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NEWS: Perimeter security consultation prompts many questions, says the Toronto Star

The Toronto Star editorial board writes, “You might have missed the news, but Prime Minister Stephen Harper wants to know what people think about the ‘North American perimeter security’ talks that he and U.S. President Barack Obama launched last month. Some see it as the most far-reaching Canada-U.S. initiative since the 1988 free trade deal. …Nice idea, that. But it’s hard to know what to think about Ottawa’s plans because it hasn’t yet spelled them out.”

QUESTIONS: “The perimeter proposal was hatched in secret and remains a murky work in progress. …So far, Ottawa has served up only generalities.” The Toronto Star asks:

1- How, exactly, do Harper and Obama define a North American ‘perimeter?’

2- How would sharing more data on travellers and goods coming into Canada and the U.S. from abroad materially ‘streamline and decongest’ the border, when most traffic originates locally?

3- How would ‘improved intelligence and information sharing’ work?

4- What about ‘joint threat assessments?’ What information would we share? Who defines threats? The U.S. still obtusely regards Maher Arar as a threat, long after he was cleared.

5- How would an ‘integrated Canada-U.S. entry-exit system’ — potentially the most contentious part of this deal — work in practice? How would its exchange of ‘relevant’ data affect privacy? Would a Canadian flying from Toronto to Paris or Cairo, for example, be tracked in some U.S. database? How far would the sharing go?

6- When officials talk about ‘screening’ travellers, what do they envisage, and what biometrics do they propose to rely on? The U.S. has a vast and not always reliable database of red-flagged people. And it’s not easy to get off the list.

7- How far would Ottawa go in stepping up ‘cross-border law enforcement operations?’ Does anyone envisage U.S. federal agents arresting suspects here?

HARPER SECRETIVE ON PERIMETER SECURITY: The Globe and Mail reported on March 16 that, “The federal government wants members of the public to impart their ‘shared vision’ for the security of the Canada-U.S. perimeter – it just doesn’t want to explain what that means.” The article highlighted, “Ottawa-based researcher Ken Rubin used federal Access to Information legislation to ask the Public Safety department for documents related to the definition of the term ‘perimeter security’ in the context of the Canada-U.S. border.  …The department’s response was an unequivocal ‘no’. …In a letter written March 4, Public Safety officials said: ‘The records pertaining to your request have been entirely withheld.’ The department said the information could be injurious to international affairs, that it contained information developed for a government institution or minister, that it would provide an account of a government consultation, and that it is a matter of cabinet confidence.”

TRANSPARENCY DEMANDED: The Toronto Star adds, “A recent poll found that nine in 10 Canadians want the talks conducted in public, and two in three fear the government will give away too much.” Postmedia News reported on February 19 that an Ipsos-Reid poll found that:

1- 91 per cent of Canadians say the negotiations (on perimeter security) should take place in public so that they can see what is on the table. …Canadians want Harper to adopt a much more transparent approach to the…negotiations which are being held in total secrecy.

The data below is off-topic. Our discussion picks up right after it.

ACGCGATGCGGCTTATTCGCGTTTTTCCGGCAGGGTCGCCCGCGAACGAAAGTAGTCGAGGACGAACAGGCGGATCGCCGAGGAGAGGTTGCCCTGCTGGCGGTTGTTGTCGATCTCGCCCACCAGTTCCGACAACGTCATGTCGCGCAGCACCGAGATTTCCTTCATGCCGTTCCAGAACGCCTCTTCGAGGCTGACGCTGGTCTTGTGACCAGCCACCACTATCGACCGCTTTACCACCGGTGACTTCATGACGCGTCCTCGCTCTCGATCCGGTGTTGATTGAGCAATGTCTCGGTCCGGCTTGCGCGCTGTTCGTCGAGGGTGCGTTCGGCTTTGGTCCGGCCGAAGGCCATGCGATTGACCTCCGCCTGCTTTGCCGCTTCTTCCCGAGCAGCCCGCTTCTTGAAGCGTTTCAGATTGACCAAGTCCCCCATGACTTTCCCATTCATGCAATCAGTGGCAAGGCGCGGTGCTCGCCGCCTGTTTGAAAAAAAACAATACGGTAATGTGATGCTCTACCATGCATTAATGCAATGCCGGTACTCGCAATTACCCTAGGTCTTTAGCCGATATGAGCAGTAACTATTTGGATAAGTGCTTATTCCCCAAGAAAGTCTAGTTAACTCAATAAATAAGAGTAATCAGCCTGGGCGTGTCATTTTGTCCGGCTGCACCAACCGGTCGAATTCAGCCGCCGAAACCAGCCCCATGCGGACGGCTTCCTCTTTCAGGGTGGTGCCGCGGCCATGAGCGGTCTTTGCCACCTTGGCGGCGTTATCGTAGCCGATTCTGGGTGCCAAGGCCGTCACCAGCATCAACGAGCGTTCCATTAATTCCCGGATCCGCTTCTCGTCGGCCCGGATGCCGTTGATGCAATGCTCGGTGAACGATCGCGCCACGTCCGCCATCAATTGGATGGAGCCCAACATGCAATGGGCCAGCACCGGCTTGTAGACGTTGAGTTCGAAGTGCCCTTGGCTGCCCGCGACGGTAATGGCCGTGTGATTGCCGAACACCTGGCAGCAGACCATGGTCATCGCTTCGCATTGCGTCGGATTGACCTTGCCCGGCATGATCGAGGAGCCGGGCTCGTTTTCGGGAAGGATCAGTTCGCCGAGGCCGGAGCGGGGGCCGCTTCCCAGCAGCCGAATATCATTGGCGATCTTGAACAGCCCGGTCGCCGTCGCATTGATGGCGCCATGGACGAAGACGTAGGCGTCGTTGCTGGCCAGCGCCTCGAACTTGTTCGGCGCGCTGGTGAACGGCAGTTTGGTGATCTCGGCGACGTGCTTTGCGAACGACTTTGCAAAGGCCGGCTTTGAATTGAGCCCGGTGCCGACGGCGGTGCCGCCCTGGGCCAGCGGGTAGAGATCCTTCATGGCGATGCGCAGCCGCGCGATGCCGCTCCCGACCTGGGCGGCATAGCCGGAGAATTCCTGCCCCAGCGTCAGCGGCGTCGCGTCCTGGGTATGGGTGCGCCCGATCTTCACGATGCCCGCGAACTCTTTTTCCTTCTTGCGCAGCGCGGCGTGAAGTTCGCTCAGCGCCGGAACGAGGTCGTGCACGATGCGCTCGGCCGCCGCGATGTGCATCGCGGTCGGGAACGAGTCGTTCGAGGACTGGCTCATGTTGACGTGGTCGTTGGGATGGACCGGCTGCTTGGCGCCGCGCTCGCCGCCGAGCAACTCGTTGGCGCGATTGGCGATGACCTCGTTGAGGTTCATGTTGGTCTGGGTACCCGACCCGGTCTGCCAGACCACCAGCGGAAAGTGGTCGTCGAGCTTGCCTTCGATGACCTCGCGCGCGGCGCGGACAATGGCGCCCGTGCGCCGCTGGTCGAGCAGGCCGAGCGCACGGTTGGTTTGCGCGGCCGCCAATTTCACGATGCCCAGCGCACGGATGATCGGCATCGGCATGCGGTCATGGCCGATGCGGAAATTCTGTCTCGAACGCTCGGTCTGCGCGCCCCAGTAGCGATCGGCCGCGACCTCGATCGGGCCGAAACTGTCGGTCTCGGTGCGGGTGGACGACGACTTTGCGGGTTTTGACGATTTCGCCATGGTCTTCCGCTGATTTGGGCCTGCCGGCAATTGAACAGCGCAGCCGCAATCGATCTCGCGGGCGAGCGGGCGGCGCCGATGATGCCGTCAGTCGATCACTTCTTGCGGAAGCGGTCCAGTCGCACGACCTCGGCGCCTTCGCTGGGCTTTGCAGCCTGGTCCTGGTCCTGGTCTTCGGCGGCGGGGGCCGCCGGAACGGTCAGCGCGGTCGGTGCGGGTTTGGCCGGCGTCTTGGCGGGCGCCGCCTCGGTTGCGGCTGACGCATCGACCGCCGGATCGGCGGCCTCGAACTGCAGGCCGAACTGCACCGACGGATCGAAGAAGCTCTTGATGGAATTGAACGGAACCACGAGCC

2- (68 per cent) of Canadians fear Prime Minister Stephen Harper will ‘compromise’ by giving up too much power over immigration, privacy and security to get a deal with the United States on border controls…

3- The national survey…also finds Canadians are split over whether they ‘trust’ Harper to craft a deal that maintains this country’s independence. …49 per cent trust him, while 51 per cent don’t.

4- 63 per cent believe the proposal is ‘an acceptable measure to enhance border security,’ while 37 per cent disagreed.

ACTION ALERT #1: The Council of Canadians issued an action alert on February 4 that calls on Canadians to write the prime minister and say, “You do not have my support to sign a new perimeter security deal with the United States. It was wrong of you to agree to such a plan without consulting with Canadians first. Before anything else is said or done on this deal you need to seek a real public mandate.” To send that message to the prime minister and opposition leaders, go to http://canadians.org/action/2011/SecurityPlan.html.

ACTION ALERT #2: On March 15, after the government’s announcement about the on-line consultation, we issued an action alert that says, “No one can know for sure what ‘perimeter security’ means until the details, which are being developed behind closed doors, are announced in June. And we are being asked to suggest only improvements (not criticisms) of a plan we haven’t seen. Furthermore, the government is clearly prioritizing the input of business groups, though all Canadian residents will be impacted by deeper security ties with the United States.” But, despite the Harper government’s secrecy on the perimeter security issue, the Council of Canadians trade campaigner Stuart Trew has developed suggested messages for people to send to the federal government’s on-line consultation. To respond to that action alert, please go to http://canadians.org/action/2011/SecurityPlan.html. Along with our suggested messages, you may also want to simply cut and paste the seven questions asked by the Toronto Star and e-mail them to border@ic.gc.ca or submit them to the on-line form at https://www.borderactionplan-plandactionfrontalier.gc.ca/psec-scep/comments-commentaires.aspx.